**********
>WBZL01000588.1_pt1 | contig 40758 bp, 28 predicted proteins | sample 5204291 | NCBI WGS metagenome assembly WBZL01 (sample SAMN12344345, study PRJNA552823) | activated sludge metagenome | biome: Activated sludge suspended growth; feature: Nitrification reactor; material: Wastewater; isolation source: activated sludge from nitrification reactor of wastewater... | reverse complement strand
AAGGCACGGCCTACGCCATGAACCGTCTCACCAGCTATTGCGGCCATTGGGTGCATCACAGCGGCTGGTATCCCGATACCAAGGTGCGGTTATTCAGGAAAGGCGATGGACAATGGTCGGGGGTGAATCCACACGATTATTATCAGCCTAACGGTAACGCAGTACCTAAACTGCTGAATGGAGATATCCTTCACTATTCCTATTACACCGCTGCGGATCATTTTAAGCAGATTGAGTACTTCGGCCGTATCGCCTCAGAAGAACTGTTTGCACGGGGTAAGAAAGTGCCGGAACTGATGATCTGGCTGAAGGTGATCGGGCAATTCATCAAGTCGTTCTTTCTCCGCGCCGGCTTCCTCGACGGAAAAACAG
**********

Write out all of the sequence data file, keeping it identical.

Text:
>WBZL01000588.1_pt1 | contig 40758 bp, 28 predicted proteins | sample 5204291 | NCBI WGS metagenome assembly WBZL01 (sample SAMN12344345, study PRJNA552823) | activated sludge metagenome | biome: Activated sludge suspended growth; feature: Nitrification reactor; material: Wastewater; isolation source: activated sludge from nitrification reactor of wastewater... | reverse complement strand
AAGGCACGGCCTACGCCATGAACCGTCTCACCAGCTATTGCGGCCATTGGGTGCATCACAGCGGCTGGTATCCCGATACCAAGGTGCGGTTATTCAGGAAAGGCGATGGACAATGGTCGGGGGTGAATCCACACGATTATTATCAGCCTAACGGTAACGCAGTACCTAAACTGCTGAATGGAGATATCCTTCACTATTCCTATTACACCGCTGCGGATCATTTTAAGCAGATTGAGTACTTCGGCCGTATCGCCTCAGAAGAACTGTTTGCACGGGGTAAGAAAGTGCCGGAACTGATGATCTGGCTGAAGGTGATCGGGCAATTCATCAAGTCGTTCTTTCTCCGCGCCGGCTTCCTCGACGGAAAAACAG